§ MR. FIRTH
asked the First Lord of the Treasury, Whether he would be able, before Whitsuntide, to state the intention of the Government with respect to the introduction of the Government of London Bill?
My answer to my hon. Friend will embrace other subjects besides that to which his Question refers. Our first duty, after the long period of time occupied by the debate on the Parliamentary Oaths Act (1866) Amendment Bill, has been to examine into the state of Supply. That is in a backward condition, and we are certainly under strong pledges to the House to do our best to put forward Supply in a more satisfactory manner than was possible either in the last Session or last but one. With that view, it will be absolutely necessary to appropriate several Government nights—certainly not less than three, and probably four—after the Recess to the subject of Supply. That being so, it would take us to the close of the month; and I do not propose, therefore, under those circumstances, to make any further statement in relation to what I may call the principal Government Bills. We have, of course, got those Bills before the Grand Committees; but in regard to the principal Government Bills, with which no progress has been made, I do not propose, until after Whitsuntide, to make any further statement. Then, there is one subject which I wish to mention, because I believe that many Members connected with Scotland are desirous to leave town before we come to the day of adjournment. I have to say that, on an early day after Whitsuntide, my right hon. and learned Friend the Home Secretary 46 will ask leave to bring in a Bill with a view to make further provision for the despatch of Business relating to Scotland. Lords Alcester and Wolseley's Annuities Bill being a matter upon which Questions have been asked, I will state on Friday the exact course which we will take with respect to that Bill. I have already said that we intend to alter the basis of the Bill, by substituting capital sums for annuities. I may say, as the right hon. Gentleman (Sir Stafford Northcote) asked me a Question, and made a proposal on Friday with respect to South African affairs, that I am afraid it will not be in our power to make arrangements for meeting that proposal, which I take to be one of a new description; but I will state again on Friday the reasons which have led the Government to that conclusion.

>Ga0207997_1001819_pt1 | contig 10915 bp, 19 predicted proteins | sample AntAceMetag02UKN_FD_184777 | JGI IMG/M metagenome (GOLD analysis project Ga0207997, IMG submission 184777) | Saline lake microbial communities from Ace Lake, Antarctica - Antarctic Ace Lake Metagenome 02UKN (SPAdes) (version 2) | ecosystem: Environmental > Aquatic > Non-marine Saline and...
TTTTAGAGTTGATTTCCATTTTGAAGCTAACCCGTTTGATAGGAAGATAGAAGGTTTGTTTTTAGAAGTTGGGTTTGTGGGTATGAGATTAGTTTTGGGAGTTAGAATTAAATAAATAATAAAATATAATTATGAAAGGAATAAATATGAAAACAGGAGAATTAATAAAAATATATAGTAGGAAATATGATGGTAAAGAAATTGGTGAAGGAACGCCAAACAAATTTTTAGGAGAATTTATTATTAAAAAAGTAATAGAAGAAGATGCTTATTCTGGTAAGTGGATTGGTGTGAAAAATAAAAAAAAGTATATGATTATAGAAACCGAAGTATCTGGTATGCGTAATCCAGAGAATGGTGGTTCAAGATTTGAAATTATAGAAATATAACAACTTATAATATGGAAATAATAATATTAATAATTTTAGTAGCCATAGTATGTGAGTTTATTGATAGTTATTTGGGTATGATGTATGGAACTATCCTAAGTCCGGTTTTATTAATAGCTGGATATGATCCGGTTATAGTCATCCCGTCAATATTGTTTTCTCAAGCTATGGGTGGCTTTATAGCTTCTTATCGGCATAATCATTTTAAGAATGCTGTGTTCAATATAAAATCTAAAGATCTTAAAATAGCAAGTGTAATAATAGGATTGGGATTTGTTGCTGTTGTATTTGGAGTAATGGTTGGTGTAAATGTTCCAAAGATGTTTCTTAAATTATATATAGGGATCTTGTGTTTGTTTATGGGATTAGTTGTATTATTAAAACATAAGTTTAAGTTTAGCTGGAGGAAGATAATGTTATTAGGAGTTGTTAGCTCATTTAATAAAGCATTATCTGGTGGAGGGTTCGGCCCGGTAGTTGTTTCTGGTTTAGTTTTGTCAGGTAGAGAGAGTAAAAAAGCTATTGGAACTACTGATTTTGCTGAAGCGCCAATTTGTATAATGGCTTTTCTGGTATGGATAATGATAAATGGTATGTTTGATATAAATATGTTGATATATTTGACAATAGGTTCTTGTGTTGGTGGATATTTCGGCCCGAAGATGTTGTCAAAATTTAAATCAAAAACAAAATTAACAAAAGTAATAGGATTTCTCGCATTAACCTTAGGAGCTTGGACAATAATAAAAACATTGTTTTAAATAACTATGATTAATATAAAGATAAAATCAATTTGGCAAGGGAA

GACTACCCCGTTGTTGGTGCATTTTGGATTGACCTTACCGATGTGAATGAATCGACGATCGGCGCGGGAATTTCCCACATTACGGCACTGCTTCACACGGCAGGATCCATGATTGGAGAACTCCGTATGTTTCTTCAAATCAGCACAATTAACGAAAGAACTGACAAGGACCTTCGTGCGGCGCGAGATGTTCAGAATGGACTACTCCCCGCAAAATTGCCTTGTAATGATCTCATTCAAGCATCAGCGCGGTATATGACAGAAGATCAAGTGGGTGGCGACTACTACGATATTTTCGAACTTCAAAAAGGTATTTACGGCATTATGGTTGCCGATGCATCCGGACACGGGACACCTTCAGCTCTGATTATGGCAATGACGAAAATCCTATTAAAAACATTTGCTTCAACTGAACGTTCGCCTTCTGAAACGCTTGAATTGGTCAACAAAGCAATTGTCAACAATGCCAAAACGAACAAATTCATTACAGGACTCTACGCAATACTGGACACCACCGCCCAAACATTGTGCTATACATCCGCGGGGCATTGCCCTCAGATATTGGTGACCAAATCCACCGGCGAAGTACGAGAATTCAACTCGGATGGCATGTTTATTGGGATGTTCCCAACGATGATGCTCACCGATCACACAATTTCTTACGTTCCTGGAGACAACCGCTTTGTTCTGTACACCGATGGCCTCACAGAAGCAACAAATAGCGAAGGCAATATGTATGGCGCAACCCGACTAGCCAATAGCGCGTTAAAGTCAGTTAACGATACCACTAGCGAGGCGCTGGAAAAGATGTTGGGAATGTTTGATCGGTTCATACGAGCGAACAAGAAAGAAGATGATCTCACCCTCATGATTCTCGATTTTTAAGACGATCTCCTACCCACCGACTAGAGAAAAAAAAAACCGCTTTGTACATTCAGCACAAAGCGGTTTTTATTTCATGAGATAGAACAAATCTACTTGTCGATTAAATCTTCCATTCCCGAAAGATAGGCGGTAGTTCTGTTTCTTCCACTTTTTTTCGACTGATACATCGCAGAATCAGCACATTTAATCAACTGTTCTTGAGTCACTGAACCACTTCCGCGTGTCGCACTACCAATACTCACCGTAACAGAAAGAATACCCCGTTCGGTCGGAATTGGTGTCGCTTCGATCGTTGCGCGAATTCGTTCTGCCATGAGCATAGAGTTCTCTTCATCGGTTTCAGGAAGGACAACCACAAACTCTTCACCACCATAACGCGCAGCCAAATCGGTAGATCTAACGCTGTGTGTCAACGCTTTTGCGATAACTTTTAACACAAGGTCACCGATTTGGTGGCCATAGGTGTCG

§ SIR R. ASSHETON CROSS
The right hon. Gentleman has not mentioned one measure, the Parliamentary Elections (Corrupt and Illegal Practices) Bill, and the House is very anxious to know what has become of it.
I did not mention that, or the Tenants' Compensation Bill; but I have already declared that on Thursday my right hon. Friend (Mr. Dodson) will ask for leave to introduce the Tenants' Compensation Bill—the Parliamentary Elections (Corrupt and Illegal Practices) Bill is already before the House—and these were the Bills which I had in view when I said that I would not be able until an early day after Whitsuntide to make a statement.